alterations and further modifications of the inventive features illustrated herein, and any additional applications of the principles of the disclosure as illustrated herein, which would normally occur to one skilled in the relevant art and having possession of this disclosure, are to be considered within the scope of the disclosure claimed. For example, the embodiment described refers to bitumen and oil- wetted tar sands; however, various hydrocarbons can be extracted by using this process from a variety of materials, including materials which have been contaminated by

hydrocarbons. In addition, a specific scale of operation is described as the current illustrative embodiment; however, the scale can be increased or decreased by simply adjusting the size of the various parts of the apparatus as will be apparent to one of skill in the art, and no limitation of the scale of operation is intended by this specification.

In describing and claiming the present disclosure, the following terminology will be used in accordance with the definitions set out below. As used in this specification and the appended claims, the singular forms "a," "an," and "the" include plural referents unless the context clearly dictates otherwise. As used herein, the terms "comprising," "including," "having," "containing," "characterized by," and grammatical equivalents thereof are inclusive or open-ended terms that do not exclude additional, unrecited elements or method steps.

A tar sand hydrocarbon extraction and condensate upgrading system, which includes both process and apparatus, has been created that is non-polluting, completely enclosed, and produces at least three useful products. The system conforms to U.S. Environmental Protection Agency (EPA) guidelines as a secondary manufacturing facility. Mined tar sands are processed in such a manner that they are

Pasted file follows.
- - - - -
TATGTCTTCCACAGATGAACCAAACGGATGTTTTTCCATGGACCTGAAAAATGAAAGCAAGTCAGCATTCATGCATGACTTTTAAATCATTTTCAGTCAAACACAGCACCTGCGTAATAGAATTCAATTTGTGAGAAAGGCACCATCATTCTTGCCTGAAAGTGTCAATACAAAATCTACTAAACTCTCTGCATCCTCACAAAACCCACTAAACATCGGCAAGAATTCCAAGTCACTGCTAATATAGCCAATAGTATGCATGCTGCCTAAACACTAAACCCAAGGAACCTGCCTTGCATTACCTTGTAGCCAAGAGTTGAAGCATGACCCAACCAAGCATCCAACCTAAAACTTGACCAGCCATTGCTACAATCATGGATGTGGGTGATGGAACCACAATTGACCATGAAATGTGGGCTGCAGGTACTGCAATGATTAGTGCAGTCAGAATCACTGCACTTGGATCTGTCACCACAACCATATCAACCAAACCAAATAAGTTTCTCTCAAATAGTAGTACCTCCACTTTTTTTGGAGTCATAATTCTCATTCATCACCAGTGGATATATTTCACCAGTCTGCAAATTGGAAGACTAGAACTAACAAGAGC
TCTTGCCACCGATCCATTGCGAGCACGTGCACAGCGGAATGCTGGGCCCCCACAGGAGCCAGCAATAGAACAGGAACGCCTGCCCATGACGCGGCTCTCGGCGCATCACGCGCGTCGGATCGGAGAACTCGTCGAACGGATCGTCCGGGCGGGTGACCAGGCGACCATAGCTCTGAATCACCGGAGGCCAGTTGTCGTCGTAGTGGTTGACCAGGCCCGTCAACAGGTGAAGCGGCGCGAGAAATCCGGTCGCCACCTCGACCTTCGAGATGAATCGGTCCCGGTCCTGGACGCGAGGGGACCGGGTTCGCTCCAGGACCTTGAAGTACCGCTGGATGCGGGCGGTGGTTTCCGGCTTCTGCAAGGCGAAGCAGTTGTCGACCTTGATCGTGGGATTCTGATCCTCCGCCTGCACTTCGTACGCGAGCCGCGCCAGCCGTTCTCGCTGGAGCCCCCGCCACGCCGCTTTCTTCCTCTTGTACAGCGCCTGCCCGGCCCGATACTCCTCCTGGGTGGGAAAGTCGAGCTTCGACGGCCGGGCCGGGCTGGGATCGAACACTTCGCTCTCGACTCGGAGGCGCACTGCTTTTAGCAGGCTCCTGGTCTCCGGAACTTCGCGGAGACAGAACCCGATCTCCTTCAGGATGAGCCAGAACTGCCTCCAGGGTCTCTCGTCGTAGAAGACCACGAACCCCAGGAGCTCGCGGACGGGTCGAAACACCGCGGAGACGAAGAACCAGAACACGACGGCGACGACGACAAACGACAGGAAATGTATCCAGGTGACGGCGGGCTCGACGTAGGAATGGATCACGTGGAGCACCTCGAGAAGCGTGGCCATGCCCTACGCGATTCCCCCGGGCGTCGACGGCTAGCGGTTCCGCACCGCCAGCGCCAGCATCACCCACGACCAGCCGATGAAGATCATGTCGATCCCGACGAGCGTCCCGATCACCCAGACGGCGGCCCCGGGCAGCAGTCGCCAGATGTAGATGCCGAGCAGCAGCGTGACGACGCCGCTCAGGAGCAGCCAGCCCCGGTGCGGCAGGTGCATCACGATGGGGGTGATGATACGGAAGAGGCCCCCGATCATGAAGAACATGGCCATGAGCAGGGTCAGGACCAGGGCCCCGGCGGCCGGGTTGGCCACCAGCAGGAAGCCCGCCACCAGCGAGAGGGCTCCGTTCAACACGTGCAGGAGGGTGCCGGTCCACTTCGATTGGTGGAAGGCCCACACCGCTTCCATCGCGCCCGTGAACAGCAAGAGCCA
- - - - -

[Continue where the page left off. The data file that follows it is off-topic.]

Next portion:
completely recycled. The light ends of the hydrocarbon extraction process (i.e., hydrocarbon chains having from eight to eleven constituent carbon atoms) are removed during the process as a condensate; extracted hydrocarbon streams comprising medium-length carbon chains of from about twelve to eighteen are either burned to provide thermal input for the indirect-fired rotary thermal desorber (RTD) or upgraded to light ends; the heavy carbon chain materials are

recirculated through the system to upgrade them to

hydrocarbon liquids having short-length chains (light ends) and medium length chains; the hydrocarbon-free solids leaving the RTD can be used as a road building product.

A key feature of the illustrative bitumen extraction and processing method is that it can be completely self sustaining. That is to say, that if a waste oil generator is used to generate the electricity required to operate the machinery, all of the energy can be derived from the tar sands, themselves. Although an extraction fluid is required to implement the process, that too can be provided directly from the tar sands. All that is needed to start the process is short-term generation of electricity to operate the equipment, and a limited amount of condensate to fire the burners of the Rotary Thermal Desorber (RTD) until medium condensates are available to perform that task. The

apparatus is highly portable so that it can be relocated close to tar sand mining operations.

Several key elements of the tar sand extraction

processes should occur in unison and, because the system is totally enclosed, these key process elements should all start at the same time.

The illustrative method and apparatus for extracting bitumen from oil-wetted tar sands and converting it to useful petroleum products will now be described in detail with reference to the drawing figure.

The apparatus used to implement the process includes a crusher to pulverize the mined tar sand materials, a primary material mix and agitation tank, a variable-speed first conveyor belt to feed pulverized tar sand material into the material mix tank which also receives extraction fluid in the form of condensate, a secondary material mix and

agitation tank, which receives a mixed and agitated mixture of condensate-solvated bitumen, sand and clay from the primary material mix and agitation tank via a first conduit coupled to a first transfer pump, a dual-phase centrifuge that receives the condensate-solvated bitumen, sand and clay via a second conduit coupled to a second transfer pump, a surge tank that receives the heavy ends (carbon chains, each of which has 12 or more carbon atoms) of the condensate and bitumen components from the dual-phase centrifuge, a